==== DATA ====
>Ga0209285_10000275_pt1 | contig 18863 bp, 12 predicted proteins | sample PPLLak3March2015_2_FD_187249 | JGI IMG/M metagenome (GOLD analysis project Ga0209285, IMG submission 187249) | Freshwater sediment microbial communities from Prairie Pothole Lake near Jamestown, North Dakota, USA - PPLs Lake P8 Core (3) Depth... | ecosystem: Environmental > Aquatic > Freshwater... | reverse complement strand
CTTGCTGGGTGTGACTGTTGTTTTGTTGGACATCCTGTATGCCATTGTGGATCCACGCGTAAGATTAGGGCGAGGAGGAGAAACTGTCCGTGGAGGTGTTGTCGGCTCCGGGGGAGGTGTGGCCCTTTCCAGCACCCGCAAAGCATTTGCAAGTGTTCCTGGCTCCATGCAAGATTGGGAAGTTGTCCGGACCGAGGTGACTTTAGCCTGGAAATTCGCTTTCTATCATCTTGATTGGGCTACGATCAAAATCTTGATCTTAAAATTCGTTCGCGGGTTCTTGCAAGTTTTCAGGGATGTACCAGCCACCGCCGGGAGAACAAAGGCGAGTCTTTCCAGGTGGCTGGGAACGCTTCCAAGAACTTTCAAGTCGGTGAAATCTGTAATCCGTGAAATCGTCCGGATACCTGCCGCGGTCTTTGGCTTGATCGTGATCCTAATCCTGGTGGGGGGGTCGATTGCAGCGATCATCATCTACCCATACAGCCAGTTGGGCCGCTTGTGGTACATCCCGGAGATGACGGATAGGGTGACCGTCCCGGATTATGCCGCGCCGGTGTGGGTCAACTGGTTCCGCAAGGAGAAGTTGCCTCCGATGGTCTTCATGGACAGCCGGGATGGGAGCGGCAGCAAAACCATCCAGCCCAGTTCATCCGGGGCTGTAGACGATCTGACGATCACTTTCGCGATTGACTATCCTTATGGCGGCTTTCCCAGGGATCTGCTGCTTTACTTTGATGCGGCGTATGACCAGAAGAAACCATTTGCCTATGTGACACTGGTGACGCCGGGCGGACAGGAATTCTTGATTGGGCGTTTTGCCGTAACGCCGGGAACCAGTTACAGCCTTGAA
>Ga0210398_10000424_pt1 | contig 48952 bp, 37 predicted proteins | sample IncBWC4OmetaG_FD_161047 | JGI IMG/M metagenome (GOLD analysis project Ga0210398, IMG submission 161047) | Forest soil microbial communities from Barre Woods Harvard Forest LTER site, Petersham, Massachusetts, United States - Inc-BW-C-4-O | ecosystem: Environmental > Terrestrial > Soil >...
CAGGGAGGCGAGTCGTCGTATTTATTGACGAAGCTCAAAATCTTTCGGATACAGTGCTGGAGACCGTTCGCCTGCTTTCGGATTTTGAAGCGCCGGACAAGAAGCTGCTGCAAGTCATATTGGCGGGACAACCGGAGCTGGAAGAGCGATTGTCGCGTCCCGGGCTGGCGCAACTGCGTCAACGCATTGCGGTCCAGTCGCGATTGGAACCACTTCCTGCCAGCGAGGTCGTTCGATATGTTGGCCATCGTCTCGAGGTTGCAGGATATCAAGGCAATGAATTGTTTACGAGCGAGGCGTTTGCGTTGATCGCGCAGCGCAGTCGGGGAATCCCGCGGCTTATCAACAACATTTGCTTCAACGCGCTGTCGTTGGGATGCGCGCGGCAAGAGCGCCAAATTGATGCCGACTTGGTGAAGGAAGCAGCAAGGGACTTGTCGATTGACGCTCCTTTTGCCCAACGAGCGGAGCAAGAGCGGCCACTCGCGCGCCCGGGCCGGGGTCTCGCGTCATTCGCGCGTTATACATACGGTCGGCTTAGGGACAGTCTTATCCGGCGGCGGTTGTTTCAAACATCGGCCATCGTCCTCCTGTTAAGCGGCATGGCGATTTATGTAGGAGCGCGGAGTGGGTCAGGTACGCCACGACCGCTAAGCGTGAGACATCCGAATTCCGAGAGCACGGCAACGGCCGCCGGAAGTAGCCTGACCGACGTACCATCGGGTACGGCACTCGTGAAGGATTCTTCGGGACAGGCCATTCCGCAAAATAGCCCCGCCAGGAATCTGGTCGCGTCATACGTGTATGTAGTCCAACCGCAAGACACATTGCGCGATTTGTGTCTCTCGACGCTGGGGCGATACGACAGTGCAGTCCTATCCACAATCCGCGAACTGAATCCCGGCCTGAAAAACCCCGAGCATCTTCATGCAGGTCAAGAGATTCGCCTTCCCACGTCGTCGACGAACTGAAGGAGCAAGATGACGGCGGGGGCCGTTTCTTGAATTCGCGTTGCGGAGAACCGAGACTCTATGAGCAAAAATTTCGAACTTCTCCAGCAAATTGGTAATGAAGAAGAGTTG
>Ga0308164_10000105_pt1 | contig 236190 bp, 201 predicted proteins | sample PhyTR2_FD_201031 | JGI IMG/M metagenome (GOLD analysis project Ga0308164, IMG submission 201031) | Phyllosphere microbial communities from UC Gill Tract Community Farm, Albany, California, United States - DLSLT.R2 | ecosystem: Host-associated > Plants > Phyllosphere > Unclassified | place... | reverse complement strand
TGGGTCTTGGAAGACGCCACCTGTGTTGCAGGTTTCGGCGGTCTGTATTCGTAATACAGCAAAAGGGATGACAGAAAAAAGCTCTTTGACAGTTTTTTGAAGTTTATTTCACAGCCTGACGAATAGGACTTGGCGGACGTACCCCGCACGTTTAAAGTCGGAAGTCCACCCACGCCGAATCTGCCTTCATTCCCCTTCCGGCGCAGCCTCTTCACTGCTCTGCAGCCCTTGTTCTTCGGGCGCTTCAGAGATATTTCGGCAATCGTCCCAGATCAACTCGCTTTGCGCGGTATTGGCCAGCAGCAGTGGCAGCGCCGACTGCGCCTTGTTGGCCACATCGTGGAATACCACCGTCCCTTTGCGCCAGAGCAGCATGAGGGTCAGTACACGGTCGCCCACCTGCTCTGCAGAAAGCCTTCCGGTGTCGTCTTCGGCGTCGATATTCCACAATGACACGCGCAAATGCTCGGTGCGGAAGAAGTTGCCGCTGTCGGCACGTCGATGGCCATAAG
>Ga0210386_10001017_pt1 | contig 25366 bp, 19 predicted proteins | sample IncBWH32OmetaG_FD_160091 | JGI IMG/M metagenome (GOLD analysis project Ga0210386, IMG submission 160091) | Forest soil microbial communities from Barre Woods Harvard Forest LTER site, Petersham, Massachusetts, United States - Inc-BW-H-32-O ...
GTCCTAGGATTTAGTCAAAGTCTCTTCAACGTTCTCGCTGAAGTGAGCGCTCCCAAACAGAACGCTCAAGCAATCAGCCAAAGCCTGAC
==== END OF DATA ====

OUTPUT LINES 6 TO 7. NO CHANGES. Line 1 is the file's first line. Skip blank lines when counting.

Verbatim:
TGGGTCTTGGAAGACGCCACCTGTGTTGCAGGTTTCGGCGGTCTGTATTCGTAATACAGCAAAAGGGATGACAGAAAAAAGCTCTTTGACAGTTTTTTGAAGTTTATTTCACAGCCTGACGAATAGGACTTGGCGGACGTACCCCGCACGTTTAAAGTCGGAAGTCCACCCACGCCGAATCTGCCTTCATTCCCCTTCCGGCGCAGCCTCTTCACTGCTCTGCAGCCCTTGTTCTTCGGGCGCTTCAGAGATATTTCGGCAATCGTCCCAGATCAACTCGCTTTGCGCGGTATTGGCCAGCAGCAGTGGCAGCGCCGACTGCGCCTTGTTGGCCACATCGTGGAATACCACCGTCCCTTTGCGCCAGAGCAGCATGAGGGTCAGTACACGGTCGCCCACCTGCTCTGCAGAAAGCCTTCCGGTGTCGTCTTCGGCGTCGATATTCCACAATGACACGCGCAAATGCTCGGTGCGGAAGAAGTTGCCGCTGTCGGCACGTCGATGGCCATAAG
>Ga0210386_10001017_pt1 | contig 25366 bp, 19 predicted proteins | sample IncBWH32OmetaG_FD_160091 | JGI IMG/M metagenome (GOLD analysis project Ga0210386, IMG submission 160091) | Forest soil microbial communities from Barre Woods Harvard Forest LTER site, Petersham, Massachusetts, United States - Inc-BW-H-32-O ...